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Introduction

Section 1: USPA

Section 2: BSRs

Section 3: Classification

Section 4: ISP

Section 5: General

Section 6: Advanced

Section 7: PRO

Section 8: Awards

Section 9: FAA Documents

Glossary & Appendices

 






 

6-1 Group Freefall (Relative Work)

A. What is relative work?

  1. Group skydiving, traditionally called “relative work,” may be described as the intentional maneuvering of two or more skydivers in proximity to one another in freefall.
  2. The concept of group skydiving is the smooth flow and grace of two or more jumpers in aerial harmony.
    1. Mid-air collisions and funneled formations are not only undesirable but can be dangerous.
    2. The colliding of two bodies in flight can cause severe injuries or death.
    3. The greatest danger exists when jumpers lose sight of each other and open independently, which may set the stage for a jumper in freefall to collide with an open canopy.
    4. Even after opening, there is the possible danger of canopy collisions if proper safety procedures are not followed.

B. Training and procedures

  1. Before training for group freefall, each student should complete all the training and advancement criteria through Category F of the USPA Integrated Student Program, Section 4 of this manual.
  2. Initial training for group freefall skills should begin as soon as the student completes Category F of the ISP—
    1. to maintain interest in skydiving
    2. to encourage relaxation in the air
    3. to develop coordination
    4. to establish participation in group activities
    5. to encourage the development of safe attitudes and procedures
  3. Initial training should begin with no more than two jumpers—the trainee and a USPA instructional rating holder.
  4. A recommended training outline for beginning group freefall skills is included in Categories G and H of the ISP.

C. Breakoff

  1. The minimum breakoff altitude should be—
    1. for groups of five or fewer, at least 1,500 feet higher than the highest planned deployment altitude in the group (not counting one camera flyer)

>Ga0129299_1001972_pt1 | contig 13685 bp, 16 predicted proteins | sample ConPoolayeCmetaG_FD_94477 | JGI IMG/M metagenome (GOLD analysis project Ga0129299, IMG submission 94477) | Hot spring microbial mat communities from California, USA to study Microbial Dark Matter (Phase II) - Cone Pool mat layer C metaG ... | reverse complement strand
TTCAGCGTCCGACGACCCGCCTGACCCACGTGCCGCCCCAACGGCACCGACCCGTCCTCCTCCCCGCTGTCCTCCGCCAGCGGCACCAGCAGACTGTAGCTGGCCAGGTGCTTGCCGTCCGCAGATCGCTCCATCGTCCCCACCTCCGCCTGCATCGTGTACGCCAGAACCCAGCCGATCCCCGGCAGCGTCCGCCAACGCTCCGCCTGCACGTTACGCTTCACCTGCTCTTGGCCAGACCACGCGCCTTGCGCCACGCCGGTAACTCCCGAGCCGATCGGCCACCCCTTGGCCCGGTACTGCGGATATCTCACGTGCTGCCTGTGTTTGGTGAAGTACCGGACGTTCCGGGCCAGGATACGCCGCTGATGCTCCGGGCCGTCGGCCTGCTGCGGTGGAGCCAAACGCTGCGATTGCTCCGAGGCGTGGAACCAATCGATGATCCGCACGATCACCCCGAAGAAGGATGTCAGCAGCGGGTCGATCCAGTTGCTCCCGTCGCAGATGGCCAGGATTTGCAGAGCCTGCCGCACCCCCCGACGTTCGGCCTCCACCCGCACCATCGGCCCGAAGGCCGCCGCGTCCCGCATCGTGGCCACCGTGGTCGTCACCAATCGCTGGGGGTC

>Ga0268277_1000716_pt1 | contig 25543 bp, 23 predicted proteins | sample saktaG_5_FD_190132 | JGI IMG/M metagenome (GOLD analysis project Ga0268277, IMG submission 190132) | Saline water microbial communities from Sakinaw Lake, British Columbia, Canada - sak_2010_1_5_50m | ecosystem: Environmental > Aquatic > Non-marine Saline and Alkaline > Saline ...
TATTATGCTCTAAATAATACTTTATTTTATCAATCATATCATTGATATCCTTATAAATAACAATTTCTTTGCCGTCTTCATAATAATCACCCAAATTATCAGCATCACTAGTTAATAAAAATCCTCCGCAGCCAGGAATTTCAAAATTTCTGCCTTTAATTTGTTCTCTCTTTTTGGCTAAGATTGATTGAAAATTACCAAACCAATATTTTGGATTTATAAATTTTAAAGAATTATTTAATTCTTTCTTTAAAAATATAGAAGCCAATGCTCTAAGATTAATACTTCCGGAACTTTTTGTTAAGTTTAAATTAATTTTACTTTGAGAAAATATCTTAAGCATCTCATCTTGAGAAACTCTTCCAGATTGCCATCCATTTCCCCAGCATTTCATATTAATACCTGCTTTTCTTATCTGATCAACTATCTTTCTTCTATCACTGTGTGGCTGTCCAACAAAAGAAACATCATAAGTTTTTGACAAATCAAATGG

2. for groups of six or more, at least 2,000 feet higher than the highest planned deployment altitude in the group (not counting a signaling deployment or camera flyers)
    3. higher than these recommendations for the following:
      1. groups with one or more jumpers of lower experience
      2. jumpers with slower-opening or faster-flying canopies
      3. jumpers engaging in freefall activities that involve a fall rate faster than belly to earth terminal velocity
      4. jumps involving props, toys, or other special equipment, (signs, banners, smoke, flags, hoops, tubes, items released in freefall, etc.)
      5. jumps taking place over an unfamiliar landing area or in case of an off-field landing (bad spot recognized in freefall)
      6. other special considerations
  2. At the breakoff signal or upon reaching the breakoff altitude, each participant should:
    1. turn 180-degrees from the center of the formation
    2. flat track away to the planned deployment altitude (flat tracking will achieve more separation than diving)
  3. Opening:
    1. The pull should be preceded by a distinct wave-off to signal jumpers who may be above.
    2. During the wave-off, one should look up, down and to the sides to ensure that the area is clear.
    3. The low person has the right-of-way, both in freefall and under canopy.

D. Other references

  1. See SIM Section 6-2, “Freeflying, Freestyle Skydiving, and Skysurfing Recommendations” for information about group flying in vertical orientations.
  2. See SIM Section 6-4, “Night Jump Recommendations” for guidance on jumping in groups at night.